Species rC. 'tigris' Butler and Kiknadze

Kiknadze et al. (2016) claim the species description was in 2003, but that was only an abstract.
Now a nomen nudum as the name was published by Martin et al. (2008) and Kiknadze et al. (2016).
C. sp. Am1 - Kiknadze et al. 1993.
C. species r - Butler et al. 1995.

This species is a member of the staegeri group erected by Wülker et al. (1971)

In BOLD Bin no. BOLD3004.
i.e. the same as C. frommeri and C. 'tigris'

Adult:

Derives its name from the yellowish base colour and blackish stripes.
Male:
About 3 setae near middle of 9th tergite, gonostyle tapering over posterior third, and superior volsella closest to D(e)-type of Strenzke (1959); Inferior volsella reaching beyond the end of the anal point to about mid-point of the gonostylus.

Male hypopygium (left) and superior volsella (right) of C. ‘tigris’.

Female:
Wing length abt 5.57 mm, width abt 1.39-1.40 mm, VR abt 0.99, 3-4 SCf on brachiolum; abt 36-53 setae in the squamal fringe.
Antennal segments (µm): 220 (29%) ; 150 (52%) : 140 (50%) : 166 (53%) : 268.  AR – 0.38; A5/A1 – 1.20.
Frontal tubercles moderately developed, about 2.2-2.3 times longer than wide (33-46 x 15-20 µm).Clypeal width about 2.2 times diameter of antennal pedicel with about 50-67 setae.  Palpal segments (µm) 98 : 69 : 267 : 284; 405; P5/P4 1.47.
Thoracic setae: Acrostichal - abt. 19-24; Humeral - 5-7 in an anterior group, then 3-8 roughly linear; Dorsocentral - 33-38; Prealar - 8-9; Supraalar - 1-2; Scutellars in 2 to 3 approximate rows of 6-18 (5 & 13) and posterior row of 11-18 setae.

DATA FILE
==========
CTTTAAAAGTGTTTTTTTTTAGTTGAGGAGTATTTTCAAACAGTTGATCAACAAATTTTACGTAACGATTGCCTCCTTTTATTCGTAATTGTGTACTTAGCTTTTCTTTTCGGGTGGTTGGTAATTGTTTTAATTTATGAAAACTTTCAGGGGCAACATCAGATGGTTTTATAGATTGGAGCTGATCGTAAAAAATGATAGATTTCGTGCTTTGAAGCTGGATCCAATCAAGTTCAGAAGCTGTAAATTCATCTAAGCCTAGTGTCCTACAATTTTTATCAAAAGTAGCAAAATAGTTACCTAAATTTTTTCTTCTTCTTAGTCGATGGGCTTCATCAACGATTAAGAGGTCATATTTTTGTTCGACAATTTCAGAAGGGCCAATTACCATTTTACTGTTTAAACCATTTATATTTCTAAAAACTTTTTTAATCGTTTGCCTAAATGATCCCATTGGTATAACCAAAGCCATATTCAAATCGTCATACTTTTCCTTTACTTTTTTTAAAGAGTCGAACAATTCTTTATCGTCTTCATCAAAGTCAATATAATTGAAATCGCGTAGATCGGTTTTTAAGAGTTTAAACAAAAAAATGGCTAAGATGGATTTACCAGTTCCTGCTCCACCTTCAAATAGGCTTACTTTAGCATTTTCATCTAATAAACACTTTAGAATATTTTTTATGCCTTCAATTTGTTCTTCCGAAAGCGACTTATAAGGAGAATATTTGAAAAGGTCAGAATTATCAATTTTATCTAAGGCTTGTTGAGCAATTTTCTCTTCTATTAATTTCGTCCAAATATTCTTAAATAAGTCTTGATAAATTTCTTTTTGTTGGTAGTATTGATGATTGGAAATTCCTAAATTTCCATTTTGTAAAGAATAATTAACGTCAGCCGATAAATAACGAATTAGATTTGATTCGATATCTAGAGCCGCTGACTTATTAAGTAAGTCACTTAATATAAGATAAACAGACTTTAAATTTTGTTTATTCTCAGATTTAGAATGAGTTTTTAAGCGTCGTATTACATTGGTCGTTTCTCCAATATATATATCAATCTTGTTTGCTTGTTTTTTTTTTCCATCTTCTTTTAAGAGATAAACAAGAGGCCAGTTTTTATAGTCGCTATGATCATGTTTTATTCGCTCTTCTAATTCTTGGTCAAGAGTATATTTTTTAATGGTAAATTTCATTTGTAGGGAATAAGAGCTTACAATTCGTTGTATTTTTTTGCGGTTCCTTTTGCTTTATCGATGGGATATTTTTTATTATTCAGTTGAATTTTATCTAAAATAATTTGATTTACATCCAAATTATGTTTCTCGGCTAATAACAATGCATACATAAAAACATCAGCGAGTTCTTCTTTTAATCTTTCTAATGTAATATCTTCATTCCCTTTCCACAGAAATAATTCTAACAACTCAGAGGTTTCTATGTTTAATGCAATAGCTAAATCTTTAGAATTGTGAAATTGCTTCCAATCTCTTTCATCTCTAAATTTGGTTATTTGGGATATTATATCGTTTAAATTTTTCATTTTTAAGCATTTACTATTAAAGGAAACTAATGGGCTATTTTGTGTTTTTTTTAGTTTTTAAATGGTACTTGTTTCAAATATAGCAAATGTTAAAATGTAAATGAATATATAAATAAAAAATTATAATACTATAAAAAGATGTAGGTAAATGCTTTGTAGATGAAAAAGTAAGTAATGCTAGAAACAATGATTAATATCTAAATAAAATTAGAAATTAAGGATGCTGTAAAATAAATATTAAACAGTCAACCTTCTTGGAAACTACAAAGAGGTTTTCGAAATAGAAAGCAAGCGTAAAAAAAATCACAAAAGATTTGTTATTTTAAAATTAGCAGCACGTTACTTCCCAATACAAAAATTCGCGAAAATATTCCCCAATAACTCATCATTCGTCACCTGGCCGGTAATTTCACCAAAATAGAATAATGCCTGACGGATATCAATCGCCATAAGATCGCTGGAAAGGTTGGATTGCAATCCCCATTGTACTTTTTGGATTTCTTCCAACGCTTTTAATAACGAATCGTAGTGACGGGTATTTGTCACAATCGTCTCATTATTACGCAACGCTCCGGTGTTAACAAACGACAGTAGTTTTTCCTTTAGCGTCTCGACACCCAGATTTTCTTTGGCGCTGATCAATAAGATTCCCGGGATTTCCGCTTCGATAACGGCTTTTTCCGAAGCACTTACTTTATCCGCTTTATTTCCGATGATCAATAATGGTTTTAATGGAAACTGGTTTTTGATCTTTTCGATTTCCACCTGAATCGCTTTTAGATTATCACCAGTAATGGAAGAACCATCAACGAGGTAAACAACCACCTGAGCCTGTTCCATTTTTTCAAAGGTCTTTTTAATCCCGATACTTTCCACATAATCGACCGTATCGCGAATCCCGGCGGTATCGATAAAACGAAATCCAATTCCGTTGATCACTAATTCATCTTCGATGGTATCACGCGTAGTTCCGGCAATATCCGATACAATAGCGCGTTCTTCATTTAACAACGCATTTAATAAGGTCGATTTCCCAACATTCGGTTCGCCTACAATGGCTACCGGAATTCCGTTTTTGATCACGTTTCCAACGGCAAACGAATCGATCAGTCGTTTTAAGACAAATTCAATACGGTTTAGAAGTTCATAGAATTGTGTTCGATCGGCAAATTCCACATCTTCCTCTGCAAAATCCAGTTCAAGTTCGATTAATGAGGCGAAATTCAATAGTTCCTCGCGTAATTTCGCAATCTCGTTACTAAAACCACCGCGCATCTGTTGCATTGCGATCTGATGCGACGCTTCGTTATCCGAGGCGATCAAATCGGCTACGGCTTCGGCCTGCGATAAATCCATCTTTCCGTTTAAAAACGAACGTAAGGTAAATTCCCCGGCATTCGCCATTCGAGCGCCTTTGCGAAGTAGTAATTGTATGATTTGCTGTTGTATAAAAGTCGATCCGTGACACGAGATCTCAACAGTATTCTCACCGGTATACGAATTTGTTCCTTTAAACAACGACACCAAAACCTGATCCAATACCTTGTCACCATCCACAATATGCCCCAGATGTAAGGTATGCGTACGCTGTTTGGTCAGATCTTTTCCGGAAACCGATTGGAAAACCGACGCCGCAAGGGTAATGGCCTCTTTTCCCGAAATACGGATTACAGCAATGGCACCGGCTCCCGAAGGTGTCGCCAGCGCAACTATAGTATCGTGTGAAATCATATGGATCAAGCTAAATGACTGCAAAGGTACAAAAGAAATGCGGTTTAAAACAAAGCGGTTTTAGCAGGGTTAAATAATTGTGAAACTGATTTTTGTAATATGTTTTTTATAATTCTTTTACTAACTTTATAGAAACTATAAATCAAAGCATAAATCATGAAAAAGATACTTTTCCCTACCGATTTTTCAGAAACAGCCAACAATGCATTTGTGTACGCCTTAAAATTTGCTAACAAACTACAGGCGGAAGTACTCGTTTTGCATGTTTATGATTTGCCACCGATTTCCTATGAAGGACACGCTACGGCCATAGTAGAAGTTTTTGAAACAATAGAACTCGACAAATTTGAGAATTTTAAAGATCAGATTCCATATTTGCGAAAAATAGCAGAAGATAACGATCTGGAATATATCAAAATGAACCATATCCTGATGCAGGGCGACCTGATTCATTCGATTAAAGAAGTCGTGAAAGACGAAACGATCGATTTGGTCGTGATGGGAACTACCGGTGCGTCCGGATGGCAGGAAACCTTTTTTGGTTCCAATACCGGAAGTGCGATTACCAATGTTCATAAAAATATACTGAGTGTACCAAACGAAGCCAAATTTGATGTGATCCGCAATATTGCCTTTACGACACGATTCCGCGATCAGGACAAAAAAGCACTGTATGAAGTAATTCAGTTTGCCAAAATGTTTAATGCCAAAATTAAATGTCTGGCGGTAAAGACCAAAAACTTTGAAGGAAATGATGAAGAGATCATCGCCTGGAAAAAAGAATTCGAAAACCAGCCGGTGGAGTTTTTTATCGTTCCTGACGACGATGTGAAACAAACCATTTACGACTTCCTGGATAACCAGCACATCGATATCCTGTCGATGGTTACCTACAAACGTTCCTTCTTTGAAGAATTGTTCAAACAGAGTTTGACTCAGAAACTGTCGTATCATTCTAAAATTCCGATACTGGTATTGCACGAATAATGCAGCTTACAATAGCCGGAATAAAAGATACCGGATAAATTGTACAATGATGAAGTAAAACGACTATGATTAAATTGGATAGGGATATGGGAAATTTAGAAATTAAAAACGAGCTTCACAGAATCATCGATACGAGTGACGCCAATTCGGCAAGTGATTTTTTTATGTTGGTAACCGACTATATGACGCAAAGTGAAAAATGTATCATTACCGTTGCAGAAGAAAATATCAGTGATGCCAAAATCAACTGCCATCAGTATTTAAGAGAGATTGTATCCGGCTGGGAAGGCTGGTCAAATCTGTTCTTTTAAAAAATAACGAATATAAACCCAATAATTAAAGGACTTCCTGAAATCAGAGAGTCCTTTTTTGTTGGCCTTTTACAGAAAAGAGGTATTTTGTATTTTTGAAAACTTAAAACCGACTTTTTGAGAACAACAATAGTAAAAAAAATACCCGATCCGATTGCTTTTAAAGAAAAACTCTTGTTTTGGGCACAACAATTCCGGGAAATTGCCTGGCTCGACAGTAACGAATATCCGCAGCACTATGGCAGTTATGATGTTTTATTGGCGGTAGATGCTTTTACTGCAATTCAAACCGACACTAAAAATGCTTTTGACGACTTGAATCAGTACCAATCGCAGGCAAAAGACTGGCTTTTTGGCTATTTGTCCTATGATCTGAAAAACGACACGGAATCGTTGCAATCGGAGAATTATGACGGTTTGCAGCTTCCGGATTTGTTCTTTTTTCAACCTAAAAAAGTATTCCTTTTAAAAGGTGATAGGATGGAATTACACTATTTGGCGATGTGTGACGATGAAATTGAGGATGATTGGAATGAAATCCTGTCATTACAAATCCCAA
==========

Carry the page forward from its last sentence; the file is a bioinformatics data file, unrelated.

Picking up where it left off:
Leg lengths (µm) and proportions:

 

Fe

Ti

Ta1

Ta2

Ta3

PI

1900

1820

2760

1360

1020

PII

2050

2030

1190

655

470

PIII

2350

2520

1740

960

680

-

Ta4

Ta5

LR

F/T

Ta4/Ti

PI

880

400

1.56

1.00-1.07

0.50

PII

320

240

0.58-0.60

1.00-1.01

PIII

400-420

260-280

0.68-0.70

0.93

Setae on segment IX - abt 13-26; segment X - 2.9-3.1 times wider (at widest point) than long, with abt 15-23 setae.  Cercus rougly rectangular with a slight basal dorsal lump and a rounded posterior margin.

Pupa caudolateral spur of segment VIII with about 5 or 6 spines.


Pupa of C. ‘tigris’
Cephalic tubules (above), spur (below)

Larva a large plumosus-type (length, female: 17.6 - 20.4 mm) with anterior ventral tubule longer (female: Ant. 1.5 - 2.4 mm; post. 1.3 - 2.1 mm).  Gular region completely darkened (see Proulx et al. 2013) and frontoclypeus darkened.
Mentum (Fig. c) with a relatively shallow curve, teeth pointed, 4th laterals reduced (type II); c1 tooth broad with short parallel sides, c2 teeth well developed (type IIA-III).
Pecten epipharyngis (Fig. a) with about 18-19 sharp teeth.  Ventromentum (Fig. d) with about 35 - 39 striae, which extend essentially to outer margin; VMR abt 0.06-0.27 depending whether a faint outer ridge can be seen or whether only the edge where the striae end is visible; anterior margin relatively smooth.
Premandible with teeth about equal in length, inner tooth 2.2 - 3.2 times wider than the outer tooth.
Antenna (Fig. b) with relatively short, broad segment 1, about 2.6 - 2.75 times as long as wide; AR about 2.18; antannal segments (micron) 152 : 31 : 10 : 15 : 8.